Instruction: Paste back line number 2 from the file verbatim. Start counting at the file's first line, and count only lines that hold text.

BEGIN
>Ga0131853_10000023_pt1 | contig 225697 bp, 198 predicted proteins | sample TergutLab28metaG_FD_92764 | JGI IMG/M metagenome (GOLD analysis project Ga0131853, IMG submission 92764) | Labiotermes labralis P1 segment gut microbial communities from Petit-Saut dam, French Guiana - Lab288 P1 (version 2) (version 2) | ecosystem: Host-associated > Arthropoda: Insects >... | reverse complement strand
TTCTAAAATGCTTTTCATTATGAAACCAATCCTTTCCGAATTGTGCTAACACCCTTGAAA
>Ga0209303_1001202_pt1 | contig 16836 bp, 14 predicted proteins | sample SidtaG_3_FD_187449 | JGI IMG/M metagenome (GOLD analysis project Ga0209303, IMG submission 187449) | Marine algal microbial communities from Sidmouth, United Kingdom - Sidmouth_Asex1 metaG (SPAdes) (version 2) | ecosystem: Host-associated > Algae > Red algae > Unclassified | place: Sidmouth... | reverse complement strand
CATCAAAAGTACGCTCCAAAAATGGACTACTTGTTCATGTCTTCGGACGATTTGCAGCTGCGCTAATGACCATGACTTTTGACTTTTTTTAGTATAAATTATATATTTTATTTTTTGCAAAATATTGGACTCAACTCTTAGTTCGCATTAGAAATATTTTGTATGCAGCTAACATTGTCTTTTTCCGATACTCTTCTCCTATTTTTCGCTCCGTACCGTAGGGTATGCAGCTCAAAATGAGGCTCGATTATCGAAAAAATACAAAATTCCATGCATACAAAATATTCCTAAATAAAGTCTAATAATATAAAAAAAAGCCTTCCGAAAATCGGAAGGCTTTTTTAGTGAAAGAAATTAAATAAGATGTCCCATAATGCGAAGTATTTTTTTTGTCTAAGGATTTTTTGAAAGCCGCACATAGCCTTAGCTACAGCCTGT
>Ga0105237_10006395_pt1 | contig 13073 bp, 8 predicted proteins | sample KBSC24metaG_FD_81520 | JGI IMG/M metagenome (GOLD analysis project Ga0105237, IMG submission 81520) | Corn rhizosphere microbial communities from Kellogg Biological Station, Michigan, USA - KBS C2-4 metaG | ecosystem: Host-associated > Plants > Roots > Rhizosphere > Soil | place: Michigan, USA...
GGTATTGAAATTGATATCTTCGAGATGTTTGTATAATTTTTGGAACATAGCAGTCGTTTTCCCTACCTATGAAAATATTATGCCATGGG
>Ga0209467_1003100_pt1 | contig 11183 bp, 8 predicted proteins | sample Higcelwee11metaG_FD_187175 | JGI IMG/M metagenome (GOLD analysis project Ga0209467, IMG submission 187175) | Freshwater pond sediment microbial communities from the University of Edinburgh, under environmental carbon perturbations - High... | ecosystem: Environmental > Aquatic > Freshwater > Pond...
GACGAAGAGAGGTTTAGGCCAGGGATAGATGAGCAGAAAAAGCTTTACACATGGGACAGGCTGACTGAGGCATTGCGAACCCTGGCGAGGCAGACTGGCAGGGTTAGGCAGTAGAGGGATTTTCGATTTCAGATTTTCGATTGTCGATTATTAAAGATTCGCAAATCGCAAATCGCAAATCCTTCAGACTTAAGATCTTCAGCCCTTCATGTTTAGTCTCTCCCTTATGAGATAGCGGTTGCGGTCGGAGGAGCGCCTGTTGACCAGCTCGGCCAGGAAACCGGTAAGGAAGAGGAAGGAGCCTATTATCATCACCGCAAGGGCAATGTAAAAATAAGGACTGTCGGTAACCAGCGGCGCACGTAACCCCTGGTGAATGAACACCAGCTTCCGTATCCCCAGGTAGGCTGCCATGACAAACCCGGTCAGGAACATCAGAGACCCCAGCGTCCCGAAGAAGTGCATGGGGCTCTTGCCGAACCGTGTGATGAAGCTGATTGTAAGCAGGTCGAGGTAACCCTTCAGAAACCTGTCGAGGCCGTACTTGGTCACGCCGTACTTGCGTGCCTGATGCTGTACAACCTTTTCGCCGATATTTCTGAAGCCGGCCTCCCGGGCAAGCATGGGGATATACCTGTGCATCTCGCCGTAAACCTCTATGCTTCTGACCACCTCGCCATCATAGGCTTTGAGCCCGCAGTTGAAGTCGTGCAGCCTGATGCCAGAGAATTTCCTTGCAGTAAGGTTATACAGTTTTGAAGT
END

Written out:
TTCTAAAATGCTTTTCATTATGAAACCAATCCTTTCCGAATTGTGCTAACACCCTTGAAA